“Separate and parallel.”
That is an introductory description employed in a national legal website spotlighting the American juvenile justice system.
It is a notably succinct descriptor, obviously, but its quick depiction implies volumes of unstated information and embodies some firm assumptions.
The separate/parallel phrase underscores a key distinction, namely, that existing between dual governing systems applicable to adult offenders and minors charged with crimes, respectively.
Those are predicated on different norms and expectations, with this view concerning young offenders across Northeast Ohio and nationally being widely held by justice authorities and in the general public: Juveniles facing criminal challenges often find themselves in legal hot water owing to rash and immature behaviors, not wanton or premeditated conduct aimed at committing crime.
As such, there has always been a bedrock principle stressing rehabilitation rather than punishment when possible in juvenile criminal matters.
Most adults – and certainly parents – readily understand the rationale underlying that view. Juvenile offenders (commonly teens charged with criminal offenses) are simply not adults. Most young people are comparatively influenced by peer pressure and still-evolving mindsets that often contribute to rash and ill-reasoned conduct.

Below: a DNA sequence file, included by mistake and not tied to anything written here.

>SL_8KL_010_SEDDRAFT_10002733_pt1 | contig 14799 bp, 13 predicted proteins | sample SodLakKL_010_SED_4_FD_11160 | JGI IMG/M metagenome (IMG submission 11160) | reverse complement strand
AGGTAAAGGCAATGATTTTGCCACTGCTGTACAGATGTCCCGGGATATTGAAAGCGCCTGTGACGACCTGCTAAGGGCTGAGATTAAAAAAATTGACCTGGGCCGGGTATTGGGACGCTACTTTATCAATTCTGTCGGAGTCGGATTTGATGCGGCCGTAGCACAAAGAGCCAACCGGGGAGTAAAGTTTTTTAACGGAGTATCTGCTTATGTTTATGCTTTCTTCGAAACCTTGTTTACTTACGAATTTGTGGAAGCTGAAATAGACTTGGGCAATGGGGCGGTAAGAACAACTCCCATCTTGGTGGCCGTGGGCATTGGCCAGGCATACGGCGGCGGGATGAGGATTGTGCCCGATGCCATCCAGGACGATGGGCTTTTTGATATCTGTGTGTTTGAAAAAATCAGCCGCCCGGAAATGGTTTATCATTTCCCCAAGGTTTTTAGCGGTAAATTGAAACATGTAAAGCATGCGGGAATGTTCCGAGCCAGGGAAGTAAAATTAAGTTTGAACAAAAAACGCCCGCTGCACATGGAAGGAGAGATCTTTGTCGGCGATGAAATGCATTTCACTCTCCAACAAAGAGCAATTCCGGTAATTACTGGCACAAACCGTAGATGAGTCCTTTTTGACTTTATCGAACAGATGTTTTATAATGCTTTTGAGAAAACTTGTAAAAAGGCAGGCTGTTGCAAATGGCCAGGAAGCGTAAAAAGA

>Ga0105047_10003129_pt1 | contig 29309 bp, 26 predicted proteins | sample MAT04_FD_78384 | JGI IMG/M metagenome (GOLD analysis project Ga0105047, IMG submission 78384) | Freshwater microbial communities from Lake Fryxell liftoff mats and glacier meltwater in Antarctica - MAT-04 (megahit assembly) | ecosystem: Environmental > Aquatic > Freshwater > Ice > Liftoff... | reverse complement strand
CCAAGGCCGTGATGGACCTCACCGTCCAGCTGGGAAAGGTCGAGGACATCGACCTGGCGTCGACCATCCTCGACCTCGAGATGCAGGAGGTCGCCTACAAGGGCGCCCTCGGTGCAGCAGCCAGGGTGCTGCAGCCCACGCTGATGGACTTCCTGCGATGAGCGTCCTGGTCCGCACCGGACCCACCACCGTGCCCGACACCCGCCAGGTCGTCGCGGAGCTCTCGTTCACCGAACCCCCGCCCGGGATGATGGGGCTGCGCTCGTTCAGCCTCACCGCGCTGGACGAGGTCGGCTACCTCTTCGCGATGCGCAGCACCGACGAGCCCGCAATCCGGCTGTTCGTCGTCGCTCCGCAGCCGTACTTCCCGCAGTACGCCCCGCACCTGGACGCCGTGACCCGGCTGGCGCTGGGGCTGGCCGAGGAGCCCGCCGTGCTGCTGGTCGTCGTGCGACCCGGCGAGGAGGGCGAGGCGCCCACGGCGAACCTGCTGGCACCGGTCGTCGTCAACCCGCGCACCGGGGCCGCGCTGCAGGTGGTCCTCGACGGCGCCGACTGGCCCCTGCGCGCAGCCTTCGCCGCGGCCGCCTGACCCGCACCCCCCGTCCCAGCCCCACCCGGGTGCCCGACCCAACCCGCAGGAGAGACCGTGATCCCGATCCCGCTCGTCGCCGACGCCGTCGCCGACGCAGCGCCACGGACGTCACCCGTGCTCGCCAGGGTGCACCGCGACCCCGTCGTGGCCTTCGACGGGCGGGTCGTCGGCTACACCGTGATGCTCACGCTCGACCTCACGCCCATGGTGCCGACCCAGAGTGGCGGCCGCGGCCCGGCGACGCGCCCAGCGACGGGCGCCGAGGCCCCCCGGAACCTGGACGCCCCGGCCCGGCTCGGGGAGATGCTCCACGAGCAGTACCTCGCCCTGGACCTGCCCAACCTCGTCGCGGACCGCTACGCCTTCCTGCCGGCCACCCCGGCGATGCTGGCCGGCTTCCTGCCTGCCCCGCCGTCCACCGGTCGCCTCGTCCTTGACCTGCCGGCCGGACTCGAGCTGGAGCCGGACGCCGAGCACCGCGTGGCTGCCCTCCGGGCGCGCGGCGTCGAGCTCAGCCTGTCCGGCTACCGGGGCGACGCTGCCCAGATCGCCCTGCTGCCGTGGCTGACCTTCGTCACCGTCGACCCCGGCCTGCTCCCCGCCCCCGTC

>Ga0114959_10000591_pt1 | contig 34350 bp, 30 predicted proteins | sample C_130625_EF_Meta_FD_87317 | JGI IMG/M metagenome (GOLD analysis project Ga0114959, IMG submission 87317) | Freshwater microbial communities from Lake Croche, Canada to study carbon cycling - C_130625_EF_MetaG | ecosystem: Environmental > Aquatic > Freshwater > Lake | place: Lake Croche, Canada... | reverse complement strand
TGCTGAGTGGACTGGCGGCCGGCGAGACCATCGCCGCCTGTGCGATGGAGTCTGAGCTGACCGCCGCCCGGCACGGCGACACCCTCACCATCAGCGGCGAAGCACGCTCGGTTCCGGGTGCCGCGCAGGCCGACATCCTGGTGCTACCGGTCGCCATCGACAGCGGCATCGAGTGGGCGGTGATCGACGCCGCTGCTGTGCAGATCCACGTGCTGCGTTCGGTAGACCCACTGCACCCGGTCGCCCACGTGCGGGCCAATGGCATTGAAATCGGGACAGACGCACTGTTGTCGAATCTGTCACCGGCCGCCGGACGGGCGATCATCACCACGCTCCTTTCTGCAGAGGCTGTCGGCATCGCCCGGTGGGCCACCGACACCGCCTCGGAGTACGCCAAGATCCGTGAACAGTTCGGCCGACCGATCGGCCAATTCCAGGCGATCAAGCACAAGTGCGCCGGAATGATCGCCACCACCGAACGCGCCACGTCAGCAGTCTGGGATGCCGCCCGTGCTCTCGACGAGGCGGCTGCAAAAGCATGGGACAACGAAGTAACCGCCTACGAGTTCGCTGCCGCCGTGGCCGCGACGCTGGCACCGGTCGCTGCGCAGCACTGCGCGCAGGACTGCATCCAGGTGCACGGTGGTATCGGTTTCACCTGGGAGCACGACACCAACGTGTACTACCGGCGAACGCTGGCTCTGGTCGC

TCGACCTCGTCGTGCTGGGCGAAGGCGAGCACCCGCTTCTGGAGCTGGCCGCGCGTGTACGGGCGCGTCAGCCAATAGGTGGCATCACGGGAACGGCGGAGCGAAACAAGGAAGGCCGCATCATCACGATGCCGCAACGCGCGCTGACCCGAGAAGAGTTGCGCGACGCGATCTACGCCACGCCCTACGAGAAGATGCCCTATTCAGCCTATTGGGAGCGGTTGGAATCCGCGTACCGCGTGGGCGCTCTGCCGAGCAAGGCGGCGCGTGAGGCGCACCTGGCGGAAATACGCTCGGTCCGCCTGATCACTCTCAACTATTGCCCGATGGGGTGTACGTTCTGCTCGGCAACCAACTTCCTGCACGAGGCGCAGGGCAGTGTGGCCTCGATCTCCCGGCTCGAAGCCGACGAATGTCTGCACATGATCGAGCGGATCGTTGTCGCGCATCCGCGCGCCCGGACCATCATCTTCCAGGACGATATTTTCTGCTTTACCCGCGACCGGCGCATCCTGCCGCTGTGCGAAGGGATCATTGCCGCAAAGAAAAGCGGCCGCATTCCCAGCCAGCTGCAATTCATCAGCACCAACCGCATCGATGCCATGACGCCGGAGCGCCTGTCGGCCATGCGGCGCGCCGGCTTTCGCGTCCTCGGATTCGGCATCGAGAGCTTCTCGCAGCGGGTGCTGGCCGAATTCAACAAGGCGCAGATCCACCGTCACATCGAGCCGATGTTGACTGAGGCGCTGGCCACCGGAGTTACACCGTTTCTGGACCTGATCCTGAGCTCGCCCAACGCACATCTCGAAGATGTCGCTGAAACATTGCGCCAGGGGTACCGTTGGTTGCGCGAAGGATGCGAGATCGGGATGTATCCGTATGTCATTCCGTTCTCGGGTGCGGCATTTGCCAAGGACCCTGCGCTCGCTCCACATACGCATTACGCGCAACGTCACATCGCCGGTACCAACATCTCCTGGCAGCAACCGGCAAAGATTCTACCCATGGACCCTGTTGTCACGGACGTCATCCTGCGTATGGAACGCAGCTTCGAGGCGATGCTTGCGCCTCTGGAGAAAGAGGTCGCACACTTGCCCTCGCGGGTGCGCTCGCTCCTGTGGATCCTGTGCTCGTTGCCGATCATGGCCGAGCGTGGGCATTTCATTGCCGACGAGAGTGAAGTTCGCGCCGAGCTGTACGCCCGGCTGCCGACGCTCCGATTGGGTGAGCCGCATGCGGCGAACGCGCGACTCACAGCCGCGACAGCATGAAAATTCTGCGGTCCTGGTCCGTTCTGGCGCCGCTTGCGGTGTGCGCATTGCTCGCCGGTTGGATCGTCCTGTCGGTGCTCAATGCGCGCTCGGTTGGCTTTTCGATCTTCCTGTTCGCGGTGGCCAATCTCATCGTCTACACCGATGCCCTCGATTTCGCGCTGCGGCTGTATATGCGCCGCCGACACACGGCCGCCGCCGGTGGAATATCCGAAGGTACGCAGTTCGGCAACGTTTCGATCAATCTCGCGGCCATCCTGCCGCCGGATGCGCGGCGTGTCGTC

Legions of youthful offenders face potentially harsh sanctions in cases where they never intended to commit wrongdoing. Moreover, many juveniles engage in unlawful behavior without even knowing it was taboo or in instances where they materially underestimated the consequences.
Negotiating the varied and complex juvenile justice system
Many alleged criminal offenders still deemed as minors are essentially blank slates when they encounter the justice system. Notwithstanding authorities’ inclination in many instances to promote a rehabilitative rather than purely punitive result, outcomes are varied. Timely and proactive input/representation from proven and empathetic legal counsel can often materially influence the direction a case takes.
Prosecutors and courts can consider multiple and varied factors in a given juvenile case, and an experienced criminal defense attorney will ensure that all mitigating evidence is comprehensively and persuasively presented. Factors that might be stressed include the following:
- Alleged severity of an offense
- Offender status (e.g., evidence re prior record, school status, home environment, participation in social activities and so forth)
- Offender’s age and gender
- Available alternatives to formal charging and punishment (for example, counseling, victim restitution, community service and/or a relevant training program)
Young people make mistakes. They must be held accountable for them, of course, but accountability often best makes sense when it links to a real chance at rehabilitation and the promise of a positive future.